My urologist recommended my recently diagnosed prostate cancer be treated within the next four months. As far as he could tell from his digital exam, it had not yet escaped the gland, and my PSA was relatively low, but the biopsy showed it was moderately aggressive, though not advanced.
My father had prostate cancer and opted for radiation. It messed him up and bowel problems resulted, making the rest of his life pretty hellish. Even if I could get past Dad's experience, it doesn't seem like a good choice. For one thing, if radiation didn't work, the only further option would be hormone treatment, and that just doesn't sound good. Plus, I can't get over the fact that you don't get visual feedback on how effective the treatment has been.
After surgery, you know pretty clearly how clean you are, and radiation is then an option to kill any worrisome outliers that couldn't be surgically removed.
I'm planning on having a robotic laparoscopic prostatectomy, which has been described as the new "gold standard" for treating prostate cancer.
Having it done laparoscopically means much smaller incisions and faster recovery time. The robotic part of the surgery is desirable because it allows for extremely precise excisions.
Since this is a relatively new procedure, it's especially important to have an experienced surgeon, and I'll have someone who's performed several thousand of these surgeries. I read 25 reviews from those he has treated, and they all gave him 5 out of 5 stars, across the board (except for one patient who gave him a 4, for punctuality). He's the guy the doctors go to to be treated, and he both opted for, and was satisfied with, this type treatment for his own recently diagnosed prostate cancer.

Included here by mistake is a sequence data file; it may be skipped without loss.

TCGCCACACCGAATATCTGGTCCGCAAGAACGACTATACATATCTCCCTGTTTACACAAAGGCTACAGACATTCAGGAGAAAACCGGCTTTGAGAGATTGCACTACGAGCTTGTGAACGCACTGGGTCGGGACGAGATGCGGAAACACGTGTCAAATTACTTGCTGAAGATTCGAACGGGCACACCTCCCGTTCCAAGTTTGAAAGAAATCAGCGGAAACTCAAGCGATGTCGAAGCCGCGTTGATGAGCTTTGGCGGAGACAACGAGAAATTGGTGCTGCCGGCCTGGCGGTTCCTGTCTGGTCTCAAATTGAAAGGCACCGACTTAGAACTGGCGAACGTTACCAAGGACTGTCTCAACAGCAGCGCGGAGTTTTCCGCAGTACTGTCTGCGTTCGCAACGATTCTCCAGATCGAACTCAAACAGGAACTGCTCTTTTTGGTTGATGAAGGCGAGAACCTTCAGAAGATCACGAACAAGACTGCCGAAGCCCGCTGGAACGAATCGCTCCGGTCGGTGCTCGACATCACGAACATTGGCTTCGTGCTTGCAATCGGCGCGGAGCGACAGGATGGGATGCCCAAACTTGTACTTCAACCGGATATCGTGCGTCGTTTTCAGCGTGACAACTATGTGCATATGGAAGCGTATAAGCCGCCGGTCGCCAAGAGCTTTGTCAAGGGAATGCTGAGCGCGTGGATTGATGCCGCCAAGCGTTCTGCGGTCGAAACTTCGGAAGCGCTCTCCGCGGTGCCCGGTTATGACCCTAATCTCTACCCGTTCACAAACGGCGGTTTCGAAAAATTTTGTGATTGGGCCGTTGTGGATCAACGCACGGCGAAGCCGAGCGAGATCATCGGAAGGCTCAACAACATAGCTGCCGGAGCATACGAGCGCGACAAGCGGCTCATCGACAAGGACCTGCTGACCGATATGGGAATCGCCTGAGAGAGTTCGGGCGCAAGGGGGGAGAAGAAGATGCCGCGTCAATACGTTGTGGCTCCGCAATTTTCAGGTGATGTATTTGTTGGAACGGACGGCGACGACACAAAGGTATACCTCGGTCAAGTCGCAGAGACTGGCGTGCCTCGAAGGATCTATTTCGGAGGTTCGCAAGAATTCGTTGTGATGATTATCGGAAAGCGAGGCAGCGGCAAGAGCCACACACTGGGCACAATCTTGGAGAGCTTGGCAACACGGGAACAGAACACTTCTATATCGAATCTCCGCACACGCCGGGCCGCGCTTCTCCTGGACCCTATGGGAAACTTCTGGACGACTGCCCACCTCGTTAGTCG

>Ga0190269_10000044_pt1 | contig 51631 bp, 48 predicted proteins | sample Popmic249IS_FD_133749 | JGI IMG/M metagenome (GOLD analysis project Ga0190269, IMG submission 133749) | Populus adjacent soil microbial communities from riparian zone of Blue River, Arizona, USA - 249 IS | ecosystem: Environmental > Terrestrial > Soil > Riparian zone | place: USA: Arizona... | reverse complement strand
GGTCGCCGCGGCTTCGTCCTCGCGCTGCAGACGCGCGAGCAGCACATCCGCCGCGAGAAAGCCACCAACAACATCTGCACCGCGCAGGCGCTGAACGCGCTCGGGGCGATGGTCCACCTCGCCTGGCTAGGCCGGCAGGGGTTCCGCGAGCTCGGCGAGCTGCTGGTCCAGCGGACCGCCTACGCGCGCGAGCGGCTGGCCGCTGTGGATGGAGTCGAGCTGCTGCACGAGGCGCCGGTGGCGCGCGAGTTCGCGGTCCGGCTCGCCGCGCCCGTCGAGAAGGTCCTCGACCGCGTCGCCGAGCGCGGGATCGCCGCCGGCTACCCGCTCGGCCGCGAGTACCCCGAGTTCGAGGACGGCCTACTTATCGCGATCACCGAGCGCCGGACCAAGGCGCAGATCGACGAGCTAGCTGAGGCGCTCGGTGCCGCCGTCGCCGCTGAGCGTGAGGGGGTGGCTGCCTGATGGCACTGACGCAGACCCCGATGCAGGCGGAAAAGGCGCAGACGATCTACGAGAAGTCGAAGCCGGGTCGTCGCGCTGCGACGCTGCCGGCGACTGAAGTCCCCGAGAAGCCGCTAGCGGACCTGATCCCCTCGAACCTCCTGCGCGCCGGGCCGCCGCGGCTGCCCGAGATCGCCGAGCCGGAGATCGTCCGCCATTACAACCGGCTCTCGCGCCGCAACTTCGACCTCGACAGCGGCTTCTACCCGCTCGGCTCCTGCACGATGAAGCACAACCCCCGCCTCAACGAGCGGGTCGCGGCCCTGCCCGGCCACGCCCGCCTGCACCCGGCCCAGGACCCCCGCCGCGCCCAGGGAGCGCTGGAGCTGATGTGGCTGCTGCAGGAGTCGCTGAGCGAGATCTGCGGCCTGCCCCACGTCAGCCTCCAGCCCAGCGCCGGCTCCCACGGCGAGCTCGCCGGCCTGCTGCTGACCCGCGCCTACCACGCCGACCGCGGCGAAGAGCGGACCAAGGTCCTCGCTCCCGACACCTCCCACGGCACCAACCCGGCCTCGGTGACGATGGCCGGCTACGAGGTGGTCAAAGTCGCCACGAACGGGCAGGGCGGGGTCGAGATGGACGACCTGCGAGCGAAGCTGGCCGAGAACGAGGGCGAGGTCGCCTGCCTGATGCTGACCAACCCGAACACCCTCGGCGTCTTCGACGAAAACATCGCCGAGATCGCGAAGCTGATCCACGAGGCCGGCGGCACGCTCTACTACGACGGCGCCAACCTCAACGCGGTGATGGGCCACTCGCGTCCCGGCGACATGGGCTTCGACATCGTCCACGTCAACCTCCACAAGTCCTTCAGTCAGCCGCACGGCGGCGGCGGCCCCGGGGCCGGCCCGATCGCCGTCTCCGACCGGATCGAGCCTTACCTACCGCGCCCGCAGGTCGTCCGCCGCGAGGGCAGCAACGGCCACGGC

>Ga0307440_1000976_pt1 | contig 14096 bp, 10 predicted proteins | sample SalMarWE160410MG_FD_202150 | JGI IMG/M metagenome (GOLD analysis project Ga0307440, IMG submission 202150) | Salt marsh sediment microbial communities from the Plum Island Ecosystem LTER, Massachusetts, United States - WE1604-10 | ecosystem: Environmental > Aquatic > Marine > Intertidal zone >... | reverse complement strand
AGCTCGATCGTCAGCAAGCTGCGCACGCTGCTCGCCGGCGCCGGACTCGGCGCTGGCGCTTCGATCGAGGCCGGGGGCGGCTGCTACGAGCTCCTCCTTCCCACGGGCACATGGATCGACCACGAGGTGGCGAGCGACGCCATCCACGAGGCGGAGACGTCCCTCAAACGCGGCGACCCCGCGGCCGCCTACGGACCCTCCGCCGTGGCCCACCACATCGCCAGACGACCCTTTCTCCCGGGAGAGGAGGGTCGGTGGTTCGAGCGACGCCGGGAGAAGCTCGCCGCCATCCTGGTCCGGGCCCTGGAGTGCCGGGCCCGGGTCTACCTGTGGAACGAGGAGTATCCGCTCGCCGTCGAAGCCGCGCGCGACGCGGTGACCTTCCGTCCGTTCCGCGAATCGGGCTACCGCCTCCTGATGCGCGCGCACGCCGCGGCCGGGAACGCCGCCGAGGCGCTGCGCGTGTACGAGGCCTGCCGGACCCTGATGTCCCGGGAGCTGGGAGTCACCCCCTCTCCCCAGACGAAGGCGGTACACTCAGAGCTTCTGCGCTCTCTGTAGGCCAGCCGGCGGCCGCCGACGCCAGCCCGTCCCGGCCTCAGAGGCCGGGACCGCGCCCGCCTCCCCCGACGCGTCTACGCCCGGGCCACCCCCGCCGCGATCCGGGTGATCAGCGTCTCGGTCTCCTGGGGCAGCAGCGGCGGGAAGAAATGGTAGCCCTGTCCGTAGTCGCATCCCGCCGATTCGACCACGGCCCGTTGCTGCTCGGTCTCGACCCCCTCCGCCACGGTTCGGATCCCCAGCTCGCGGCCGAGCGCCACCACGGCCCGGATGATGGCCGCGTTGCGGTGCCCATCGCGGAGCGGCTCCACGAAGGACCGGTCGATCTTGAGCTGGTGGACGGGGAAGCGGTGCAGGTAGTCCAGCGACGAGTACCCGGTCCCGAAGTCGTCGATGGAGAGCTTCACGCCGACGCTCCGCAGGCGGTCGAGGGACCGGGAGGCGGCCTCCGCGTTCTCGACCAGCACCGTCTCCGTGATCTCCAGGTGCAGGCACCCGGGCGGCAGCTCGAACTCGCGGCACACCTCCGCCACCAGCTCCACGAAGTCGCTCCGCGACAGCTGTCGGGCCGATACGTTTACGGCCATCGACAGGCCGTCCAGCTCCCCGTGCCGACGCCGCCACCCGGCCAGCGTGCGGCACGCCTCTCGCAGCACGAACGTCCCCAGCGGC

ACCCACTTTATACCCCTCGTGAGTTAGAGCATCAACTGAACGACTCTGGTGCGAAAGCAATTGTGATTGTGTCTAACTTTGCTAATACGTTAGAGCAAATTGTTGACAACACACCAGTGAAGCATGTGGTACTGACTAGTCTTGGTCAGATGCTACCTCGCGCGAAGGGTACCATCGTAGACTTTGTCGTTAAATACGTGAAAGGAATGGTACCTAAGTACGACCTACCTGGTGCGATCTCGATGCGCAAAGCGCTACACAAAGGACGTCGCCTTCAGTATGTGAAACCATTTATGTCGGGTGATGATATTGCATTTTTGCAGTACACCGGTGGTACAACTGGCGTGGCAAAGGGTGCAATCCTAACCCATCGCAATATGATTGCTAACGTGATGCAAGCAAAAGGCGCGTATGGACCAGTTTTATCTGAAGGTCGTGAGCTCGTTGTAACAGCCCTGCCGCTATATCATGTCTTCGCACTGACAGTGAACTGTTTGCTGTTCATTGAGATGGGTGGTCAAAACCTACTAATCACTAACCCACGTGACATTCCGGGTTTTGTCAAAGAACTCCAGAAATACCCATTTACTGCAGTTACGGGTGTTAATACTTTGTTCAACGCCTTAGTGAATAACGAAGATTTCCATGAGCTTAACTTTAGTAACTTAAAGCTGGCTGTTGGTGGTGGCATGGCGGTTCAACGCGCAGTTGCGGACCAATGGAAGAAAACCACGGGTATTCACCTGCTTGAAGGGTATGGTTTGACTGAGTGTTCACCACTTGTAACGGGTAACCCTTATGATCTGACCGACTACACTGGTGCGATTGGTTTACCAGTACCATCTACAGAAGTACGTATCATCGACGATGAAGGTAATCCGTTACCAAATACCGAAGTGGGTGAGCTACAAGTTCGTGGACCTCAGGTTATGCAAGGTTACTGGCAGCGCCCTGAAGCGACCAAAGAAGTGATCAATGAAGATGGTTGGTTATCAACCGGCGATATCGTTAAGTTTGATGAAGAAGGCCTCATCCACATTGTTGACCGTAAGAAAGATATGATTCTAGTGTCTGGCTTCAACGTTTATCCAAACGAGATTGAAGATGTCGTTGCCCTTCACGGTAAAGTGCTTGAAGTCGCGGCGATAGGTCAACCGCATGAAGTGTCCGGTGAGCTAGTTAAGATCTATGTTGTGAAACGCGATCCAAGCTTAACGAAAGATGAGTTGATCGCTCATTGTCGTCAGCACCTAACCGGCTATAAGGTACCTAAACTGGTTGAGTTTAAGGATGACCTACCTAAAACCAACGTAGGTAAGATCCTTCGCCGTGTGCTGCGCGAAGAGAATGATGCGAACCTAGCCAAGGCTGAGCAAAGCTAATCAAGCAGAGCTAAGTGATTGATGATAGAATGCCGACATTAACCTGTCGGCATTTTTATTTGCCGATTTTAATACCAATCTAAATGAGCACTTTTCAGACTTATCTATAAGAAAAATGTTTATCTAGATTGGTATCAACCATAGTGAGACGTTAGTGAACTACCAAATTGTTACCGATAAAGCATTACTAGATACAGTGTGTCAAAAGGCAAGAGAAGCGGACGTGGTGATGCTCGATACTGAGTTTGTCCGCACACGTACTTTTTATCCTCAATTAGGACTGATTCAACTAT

The surgery couldn't be scheduled until early May, which my urologist says will be OK, but I'm on the waiting list for moving into a cancellation.
Sloan-Kettering has a nomogram--a predictive model that takes into account different variables--that tells me I have a darned good probability of not only surviving this but living for a good many years yet, most likely succumbing to something other than these damned spots.
At this point, the main thing that scares me is having, for a week, that damned catheter. I've got an idea what's involved, but I can't quite bear yet to fully look into it.
Wednesday, February 2, 2011
"You have prostate cancer," the urologist just told me by phone. Biopsy, et cetera: seven on the Gleason scale of six to ten.
"Oh, shit," is my first reaction, and then, "Well, I can get through this."
And I can, although I was surprised by the diagnosis. When my doctor first told me in December that my PSA, although not exceptionally high, had been consistently creeping up over the past two years, making an appointment with the urologist was more a way of assuaging his and BFF's concern than any alarm on my part.
So...we'll see what this brings, but I'm not too worried. Yet.